Mental illness isn’t something my family takes seriously, but I’m trying to change this
In honor of World Mental Health Day, we’re highlighting stories from voices that deserve to be heard. These voices remind us that we are not alone. Never alone. #WorldMentalHealthDay
A quick internet search will tell you that an estimated 450 million people are currently suffering from some form of mental disorder. Yes, four hundred and fifty million people and today, I can proudly admit – I am one of them.
It took me a while to get to this place. (owning and being proud of my mental disorder hasn’t been the easiest thing). Sure, it is as much a part of me as the curls in my hair or the way my words turn to mumbles when I’m tired, but the stigma attached has often prevented me from sharing this part of myself, even with those closest to me.
My mother, she loves me dearly – it’s one of the few things in life I have never doubted. But she doesn’t quite understand mental distress. See, my mother believes in God – “God will and can heal your mind and help you through this.” And while God might be the only answer for some, he wasn’t the answer for me. How do I find the words to explain that to her?
How do I explain the mornings when getting out of bed was the most difficult thing?
Would she understand the moments I had woken up drenched in sweat at the thought of having to face another day, every breath becoming harder than the one before it, my voice lost somewhere under the massive weight planted firmly on my chest? There was absolutely no way she would understand. Mental health has never been something my family took seriously. “Suicide is a selfish act.” “He’s not depressed, just lazy. He needs to try harder,” they’d say.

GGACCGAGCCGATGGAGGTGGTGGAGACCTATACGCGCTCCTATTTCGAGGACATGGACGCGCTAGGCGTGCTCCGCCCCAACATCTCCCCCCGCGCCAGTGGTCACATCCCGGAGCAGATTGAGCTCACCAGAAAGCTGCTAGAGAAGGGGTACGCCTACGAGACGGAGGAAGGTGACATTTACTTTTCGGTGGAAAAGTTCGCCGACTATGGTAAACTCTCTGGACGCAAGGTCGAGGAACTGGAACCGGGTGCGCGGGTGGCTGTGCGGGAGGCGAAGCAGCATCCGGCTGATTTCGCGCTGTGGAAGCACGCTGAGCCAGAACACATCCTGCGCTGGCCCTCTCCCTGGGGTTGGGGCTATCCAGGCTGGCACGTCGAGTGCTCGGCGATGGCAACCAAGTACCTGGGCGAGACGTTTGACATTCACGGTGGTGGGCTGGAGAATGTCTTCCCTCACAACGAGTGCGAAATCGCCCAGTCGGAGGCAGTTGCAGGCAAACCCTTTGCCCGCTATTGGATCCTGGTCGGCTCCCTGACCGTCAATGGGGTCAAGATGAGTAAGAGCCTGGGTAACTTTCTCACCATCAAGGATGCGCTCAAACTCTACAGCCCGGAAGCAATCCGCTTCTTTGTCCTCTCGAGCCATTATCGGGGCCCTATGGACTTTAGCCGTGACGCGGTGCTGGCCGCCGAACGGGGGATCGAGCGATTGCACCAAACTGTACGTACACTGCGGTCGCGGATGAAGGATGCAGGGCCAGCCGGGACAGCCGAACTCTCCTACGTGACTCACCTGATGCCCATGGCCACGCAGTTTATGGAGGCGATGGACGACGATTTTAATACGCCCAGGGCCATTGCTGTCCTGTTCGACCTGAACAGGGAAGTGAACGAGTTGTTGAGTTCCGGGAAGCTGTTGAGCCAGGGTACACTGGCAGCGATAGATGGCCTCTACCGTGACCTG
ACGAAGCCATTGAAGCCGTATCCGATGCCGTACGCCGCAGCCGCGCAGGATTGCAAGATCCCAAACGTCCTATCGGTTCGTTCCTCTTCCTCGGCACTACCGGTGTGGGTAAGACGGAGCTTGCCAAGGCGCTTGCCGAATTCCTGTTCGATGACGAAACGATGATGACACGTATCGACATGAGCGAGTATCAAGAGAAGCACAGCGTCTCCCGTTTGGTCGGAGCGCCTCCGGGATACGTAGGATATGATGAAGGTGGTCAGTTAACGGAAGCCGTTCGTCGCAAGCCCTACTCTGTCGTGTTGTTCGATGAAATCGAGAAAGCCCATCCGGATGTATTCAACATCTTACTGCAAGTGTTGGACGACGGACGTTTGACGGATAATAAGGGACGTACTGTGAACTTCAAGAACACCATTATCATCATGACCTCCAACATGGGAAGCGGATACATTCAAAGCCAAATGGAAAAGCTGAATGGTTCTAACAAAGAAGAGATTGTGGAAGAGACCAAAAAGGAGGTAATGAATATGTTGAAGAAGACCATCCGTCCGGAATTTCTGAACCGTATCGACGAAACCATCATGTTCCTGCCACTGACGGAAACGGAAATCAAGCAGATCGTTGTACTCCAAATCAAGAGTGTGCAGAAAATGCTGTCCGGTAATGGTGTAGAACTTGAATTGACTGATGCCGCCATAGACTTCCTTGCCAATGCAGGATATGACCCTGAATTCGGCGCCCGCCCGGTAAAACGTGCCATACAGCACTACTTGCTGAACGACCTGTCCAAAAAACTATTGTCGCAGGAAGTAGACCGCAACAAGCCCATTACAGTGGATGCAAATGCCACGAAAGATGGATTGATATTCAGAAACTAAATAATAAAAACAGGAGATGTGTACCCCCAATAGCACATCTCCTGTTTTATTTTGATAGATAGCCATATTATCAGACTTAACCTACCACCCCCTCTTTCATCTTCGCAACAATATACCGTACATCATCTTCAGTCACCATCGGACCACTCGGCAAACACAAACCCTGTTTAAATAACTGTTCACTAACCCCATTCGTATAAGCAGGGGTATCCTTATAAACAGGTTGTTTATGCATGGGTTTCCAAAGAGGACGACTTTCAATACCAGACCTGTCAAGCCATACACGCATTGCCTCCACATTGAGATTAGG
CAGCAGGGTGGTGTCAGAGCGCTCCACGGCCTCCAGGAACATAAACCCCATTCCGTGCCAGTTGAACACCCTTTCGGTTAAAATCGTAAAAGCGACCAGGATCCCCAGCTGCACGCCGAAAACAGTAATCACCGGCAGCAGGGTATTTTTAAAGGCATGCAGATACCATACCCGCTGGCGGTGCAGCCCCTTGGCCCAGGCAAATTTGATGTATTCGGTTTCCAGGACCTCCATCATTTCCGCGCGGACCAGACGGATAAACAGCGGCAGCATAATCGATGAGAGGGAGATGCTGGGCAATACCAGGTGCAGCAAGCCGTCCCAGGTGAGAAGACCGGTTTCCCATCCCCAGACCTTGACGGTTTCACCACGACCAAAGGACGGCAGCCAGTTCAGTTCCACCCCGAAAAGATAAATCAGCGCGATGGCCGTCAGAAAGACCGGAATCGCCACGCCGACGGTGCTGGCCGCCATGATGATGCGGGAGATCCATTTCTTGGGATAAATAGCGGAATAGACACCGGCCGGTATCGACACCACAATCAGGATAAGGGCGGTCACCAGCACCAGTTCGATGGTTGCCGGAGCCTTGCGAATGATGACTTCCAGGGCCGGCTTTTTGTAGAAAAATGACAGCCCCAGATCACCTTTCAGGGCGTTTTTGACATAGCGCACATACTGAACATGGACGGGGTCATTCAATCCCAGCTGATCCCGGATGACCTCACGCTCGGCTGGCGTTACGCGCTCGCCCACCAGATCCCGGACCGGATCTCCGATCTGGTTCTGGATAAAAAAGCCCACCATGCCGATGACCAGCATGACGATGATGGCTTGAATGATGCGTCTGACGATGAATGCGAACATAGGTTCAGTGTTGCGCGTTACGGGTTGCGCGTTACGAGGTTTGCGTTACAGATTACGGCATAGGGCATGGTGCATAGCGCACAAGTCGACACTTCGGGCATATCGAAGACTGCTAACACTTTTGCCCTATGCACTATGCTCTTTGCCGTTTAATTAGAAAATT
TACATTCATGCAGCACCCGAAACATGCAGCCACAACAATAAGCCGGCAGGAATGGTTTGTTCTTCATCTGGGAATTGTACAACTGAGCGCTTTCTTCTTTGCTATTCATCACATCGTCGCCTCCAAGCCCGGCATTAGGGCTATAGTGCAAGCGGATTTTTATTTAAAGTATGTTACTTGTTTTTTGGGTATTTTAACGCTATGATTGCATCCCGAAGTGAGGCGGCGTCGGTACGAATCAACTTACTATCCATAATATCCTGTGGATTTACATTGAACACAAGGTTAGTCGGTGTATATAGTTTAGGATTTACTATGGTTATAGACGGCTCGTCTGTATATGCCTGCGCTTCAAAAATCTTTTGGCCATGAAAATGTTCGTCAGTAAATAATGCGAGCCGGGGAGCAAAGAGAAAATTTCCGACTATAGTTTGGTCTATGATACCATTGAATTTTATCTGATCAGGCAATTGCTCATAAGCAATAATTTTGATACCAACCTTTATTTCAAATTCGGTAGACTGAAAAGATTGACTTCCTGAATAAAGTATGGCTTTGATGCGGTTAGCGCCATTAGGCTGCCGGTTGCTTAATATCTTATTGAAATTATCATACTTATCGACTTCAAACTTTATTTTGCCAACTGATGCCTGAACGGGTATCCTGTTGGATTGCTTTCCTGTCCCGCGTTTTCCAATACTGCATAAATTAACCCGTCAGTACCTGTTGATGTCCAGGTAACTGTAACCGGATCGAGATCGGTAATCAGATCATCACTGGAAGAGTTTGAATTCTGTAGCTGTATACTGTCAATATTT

So, I kept my struggles to myself and I tried harder. I tried to put on a happy face for the people who had given me everything and never once complained.
After a while, that too became exhausting.
I found myself replacing the water in my bottles with vodka because that felt like the only way to “stay sane.”
My inability to control my emotions, constantly upholding the facade, smiling, and insisting I was fine became too much and I starting seeking control. I began to think maybe if I could take the pain into my own hands, refocus, and regain control, then I could save my mother the disappointment of feeling like this was her fault. She’d blame herself, like she had done something wrong. I can’t recall the exact moment it started, but I do remember the day I was pulled out of class because a teacher passing by had seen me creating fresh cuts on my arm with my school pin.
Needless to say, my doctor’s appointment quickly followed.
I was officially diagnosed with depression at 16 years old. As the words left the doctor’s lips, I noticed a pained expression take over my mother’s features. She wasn’t trying to hear this, but she listened. Then later that afternoon, we had a conversation.
I did my best to help her understand that this wasn’t a personal failure for either of us.
We worked through the shame, we stopped trying to assign blame, and we discussed all the misconceptions.
Now, 10 years later, though the faint scars of my past remain, I’m happy to say that we’re better than ever. There are still days the breathing is harder than it needs to be, but the progress we’ve made is amazing. The jokes and the snide comments have been replaced by genuine concern for my well-being and a willingness to help. But for many, the stigma remains.
The Mental Health Foundation’s number one tip when it comes to taking care of your mental health is “talk about your feelings.” I know you probably rolled your eyes at that… I did, too. But talking helps, it really does. There are so many people who truly care about you. There are online communities, and there’s also your family and friends. They might be willing to learn and understand more than you realize. Give it a chance.